Matthew was born in the mid Sixties in England and died at age 25. He had Down’s Syndrome, a problem recognized by his mother (the author) at his birth: she tried, unsuccessfully, to get the hospital to let him die. One feels that this book, published a decade ago by Paul Dry Books, is in part a recompense. Certainly by the end the reader knows that Matthew had a life of great importance to many people.
As a Christian priest, I found the book hard to read. The Crosbys’ interactions with church, clergy, and other religious persons were regrettable. I wished someone had been able to walk alongside them through this enough to share how Christianity can shed strange light on tragedies of life. (Egocentrically, I wished I could go back in time and give them Losing Susan.)
Anne Crosby’s writing is spare, and remarkably free of commentary. This same spareness we can find in the scriptures, which let cruelty be cruelty and love be love, without telling us what to think of them. An artist, Crosby’s book (her first) is like a painting. It is there for us to ponder. There is no interpretive wall-card telling us what we ought to think.
But what is truly marvelous—and it is because of this aspect of the book that I am writing about it—is her ability to get inside her son’s being and to make him present to us. She grew to be able to understand her son. And now, with the book, she holds him before us. I do not know her artwork, but this is a fine painting.
Take this scene from his teenage years. His mother has just discovered that his knees are swollen and painful. They must have been that way for a long time; Matthew never complained.
“My God, Matthew, how long have your knees been so bad? Why didn’t you show me sooner?”
“Not bad knees—poor knees. Don’t like people staring.”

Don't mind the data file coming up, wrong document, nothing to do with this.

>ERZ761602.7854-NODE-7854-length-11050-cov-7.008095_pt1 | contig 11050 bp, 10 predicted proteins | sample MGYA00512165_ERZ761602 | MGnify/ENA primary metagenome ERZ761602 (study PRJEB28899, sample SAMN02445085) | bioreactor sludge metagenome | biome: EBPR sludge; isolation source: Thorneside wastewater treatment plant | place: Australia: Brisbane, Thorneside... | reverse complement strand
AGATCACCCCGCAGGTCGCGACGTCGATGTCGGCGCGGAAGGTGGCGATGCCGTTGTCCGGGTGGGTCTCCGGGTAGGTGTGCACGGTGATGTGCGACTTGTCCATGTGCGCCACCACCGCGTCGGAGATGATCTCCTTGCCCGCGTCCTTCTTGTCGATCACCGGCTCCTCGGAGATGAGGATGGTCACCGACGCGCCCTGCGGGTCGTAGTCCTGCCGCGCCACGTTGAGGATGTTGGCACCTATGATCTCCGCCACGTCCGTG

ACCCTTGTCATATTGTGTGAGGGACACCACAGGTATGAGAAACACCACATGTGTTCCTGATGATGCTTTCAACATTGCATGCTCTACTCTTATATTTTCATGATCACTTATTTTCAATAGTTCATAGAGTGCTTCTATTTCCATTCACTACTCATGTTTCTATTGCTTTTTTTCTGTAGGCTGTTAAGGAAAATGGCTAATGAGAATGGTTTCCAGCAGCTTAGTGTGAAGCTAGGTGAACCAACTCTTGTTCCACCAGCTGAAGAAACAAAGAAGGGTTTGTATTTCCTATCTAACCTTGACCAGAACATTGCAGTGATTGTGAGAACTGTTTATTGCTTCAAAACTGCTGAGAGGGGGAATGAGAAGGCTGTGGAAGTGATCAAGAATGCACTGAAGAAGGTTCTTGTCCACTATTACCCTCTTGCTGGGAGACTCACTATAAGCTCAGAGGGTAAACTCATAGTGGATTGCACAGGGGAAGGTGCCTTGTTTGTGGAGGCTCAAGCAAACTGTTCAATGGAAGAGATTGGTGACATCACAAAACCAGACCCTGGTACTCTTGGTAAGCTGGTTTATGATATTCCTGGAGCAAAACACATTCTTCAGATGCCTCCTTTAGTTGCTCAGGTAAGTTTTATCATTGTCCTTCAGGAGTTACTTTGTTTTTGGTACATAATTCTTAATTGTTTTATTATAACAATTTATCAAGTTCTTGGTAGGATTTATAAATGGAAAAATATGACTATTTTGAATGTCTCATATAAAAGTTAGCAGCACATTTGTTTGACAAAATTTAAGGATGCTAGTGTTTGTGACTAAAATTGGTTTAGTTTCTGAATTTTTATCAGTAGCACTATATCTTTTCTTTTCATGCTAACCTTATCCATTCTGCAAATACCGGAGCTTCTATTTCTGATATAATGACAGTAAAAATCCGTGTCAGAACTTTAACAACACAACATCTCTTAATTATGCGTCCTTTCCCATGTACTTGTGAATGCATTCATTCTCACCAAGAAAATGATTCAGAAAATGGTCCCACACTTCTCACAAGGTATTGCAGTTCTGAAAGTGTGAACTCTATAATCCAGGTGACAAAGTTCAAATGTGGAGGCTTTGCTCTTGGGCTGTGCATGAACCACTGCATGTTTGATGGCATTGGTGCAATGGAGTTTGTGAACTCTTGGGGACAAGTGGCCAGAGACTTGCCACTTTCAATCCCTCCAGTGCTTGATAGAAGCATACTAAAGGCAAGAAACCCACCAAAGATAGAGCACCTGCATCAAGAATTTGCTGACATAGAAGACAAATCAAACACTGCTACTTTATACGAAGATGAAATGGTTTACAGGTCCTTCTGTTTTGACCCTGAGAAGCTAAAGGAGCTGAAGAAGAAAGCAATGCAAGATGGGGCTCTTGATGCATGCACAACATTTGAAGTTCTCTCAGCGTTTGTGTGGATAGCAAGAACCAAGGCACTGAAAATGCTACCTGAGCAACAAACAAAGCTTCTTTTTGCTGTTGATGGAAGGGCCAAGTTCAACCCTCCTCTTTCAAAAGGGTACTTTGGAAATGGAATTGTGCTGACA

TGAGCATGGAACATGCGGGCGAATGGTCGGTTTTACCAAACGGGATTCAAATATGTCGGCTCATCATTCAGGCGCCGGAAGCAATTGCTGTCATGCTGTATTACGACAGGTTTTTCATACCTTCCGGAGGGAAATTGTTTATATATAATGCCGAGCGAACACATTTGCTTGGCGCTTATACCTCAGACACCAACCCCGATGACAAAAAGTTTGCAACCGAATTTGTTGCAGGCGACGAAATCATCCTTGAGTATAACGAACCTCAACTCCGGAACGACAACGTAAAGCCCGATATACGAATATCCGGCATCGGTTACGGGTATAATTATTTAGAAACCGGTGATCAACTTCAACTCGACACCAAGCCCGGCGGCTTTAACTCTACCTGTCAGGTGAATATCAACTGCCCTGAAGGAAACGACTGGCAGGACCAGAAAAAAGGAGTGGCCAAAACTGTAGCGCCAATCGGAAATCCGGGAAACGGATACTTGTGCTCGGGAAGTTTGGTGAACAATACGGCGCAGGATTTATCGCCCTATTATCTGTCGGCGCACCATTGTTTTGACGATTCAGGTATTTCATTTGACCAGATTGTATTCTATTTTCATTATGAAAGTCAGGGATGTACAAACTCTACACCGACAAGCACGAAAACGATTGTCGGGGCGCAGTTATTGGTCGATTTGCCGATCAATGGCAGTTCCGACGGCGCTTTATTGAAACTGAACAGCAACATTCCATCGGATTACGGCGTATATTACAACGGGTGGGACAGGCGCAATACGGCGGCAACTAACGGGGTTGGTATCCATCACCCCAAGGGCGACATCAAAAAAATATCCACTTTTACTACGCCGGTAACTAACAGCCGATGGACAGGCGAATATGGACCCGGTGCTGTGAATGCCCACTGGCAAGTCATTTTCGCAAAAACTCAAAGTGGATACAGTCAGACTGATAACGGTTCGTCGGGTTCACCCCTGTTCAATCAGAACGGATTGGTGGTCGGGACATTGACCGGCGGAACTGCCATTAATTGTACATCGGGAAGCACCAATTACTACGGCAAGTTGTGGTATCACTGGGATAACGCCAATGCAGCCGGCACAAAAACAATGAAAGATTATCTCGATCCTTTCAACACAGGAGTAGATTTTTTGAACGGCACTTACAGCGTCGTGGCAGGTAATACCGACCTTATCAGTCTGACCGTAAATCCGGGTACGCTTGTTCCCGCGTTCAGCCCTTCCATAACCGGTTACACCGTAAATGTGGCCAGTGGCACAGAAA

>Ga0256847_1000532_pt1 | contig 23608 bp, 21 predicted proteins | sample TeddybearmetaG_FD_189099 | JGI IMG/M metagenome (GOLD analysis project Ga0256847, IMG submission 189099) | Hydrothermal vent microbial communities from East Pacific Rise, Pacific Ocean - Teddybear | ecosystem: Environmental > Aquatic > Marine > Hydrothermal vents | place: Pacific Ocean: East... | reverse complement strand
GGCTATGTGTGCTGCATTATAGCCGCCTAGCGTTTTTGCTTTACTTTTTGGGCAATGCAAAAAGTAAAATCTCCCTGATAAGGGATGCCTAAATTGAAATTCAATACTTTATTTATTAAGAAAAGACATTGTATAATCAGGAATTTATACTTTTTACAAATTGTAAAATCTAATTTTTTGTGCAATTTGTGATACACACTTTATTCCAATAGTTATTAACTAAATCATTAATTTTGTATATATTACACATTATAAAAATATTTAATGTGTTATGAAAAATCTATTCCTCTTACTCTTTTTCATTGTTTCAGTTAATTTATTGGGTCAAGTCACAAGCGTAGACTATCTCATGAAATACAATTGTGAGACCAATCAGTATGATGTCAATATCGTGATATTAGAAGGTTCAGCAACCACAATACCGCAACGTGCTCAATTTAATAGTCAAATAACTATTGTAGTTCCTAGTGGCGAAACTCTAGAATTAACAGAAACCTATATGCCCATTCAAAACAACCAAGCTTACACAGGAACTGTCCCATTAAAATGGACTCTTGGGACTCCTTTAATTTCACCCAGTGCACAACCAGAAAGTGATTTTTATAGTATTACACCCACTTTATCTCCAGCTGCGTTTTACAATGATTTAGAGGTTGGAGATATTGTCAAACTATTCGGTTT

“You should have told someone about them long before this.”
“Because then we could have set about looking for the right doctor to make them better.”
Matthew looked at me in amazement. “Better? They deaded in middle.” He buried his face in the towels. I put my arm around him.
I said doctors could fix up most parts of the body, but not unless we let them know which part was hurting.
“ ’S wrong, Mum. Can’t fix worse bit of me.”
This statement desolated us both. “The most important part of you is perfect, Matthew.”
His mother told him what was true: he had a good character, highly interesting, capable of depths of insight that belied any talk of him as “retarded” or “having the mind of a three-year-old.” Although he couldn’t express himself like people normally do, Matthew developed extraordinary intuition. In a group home, he would move close to help and love little ones. He became a clown as a way to get other children to let him into their circles. In the hospital ward—at the end of his life—he connected with some old men who first didn’t want him around, but later wept when they left him.
The poet Galway Kinnell blurbed: “I knew and liked and respected Matthew . . . his sad acceptances, his capacity to love and fall in love, his ambitions and their fulfillment, and his idiosyncratic sense of humor . . . a whole and delightful and unforgettable person.”
When Jesus calls us to receive the kingdom as a child, I wonder if he means us to find a way to a sort of total communication, an unmediated presence to others. It iis very costly. We broken people see only bits of it at a time. Anne Crosby, however unwittingly, has given us a clue to the depths of the human mystery, for which I am unspeakably grateful, even as I look forward, please God, to meeting Matthew someday.
Out & About. I’ll be teaching a three-week Sunday course, “Who’s Coming?” at Church of the Incarnation, Dallas. The first session, Nov. 26 at 10:20 a.m., is “Christ the King.” Subsequent weeks will be on “a baby” and “the future of God.” The class will be in the Memorial Chapel.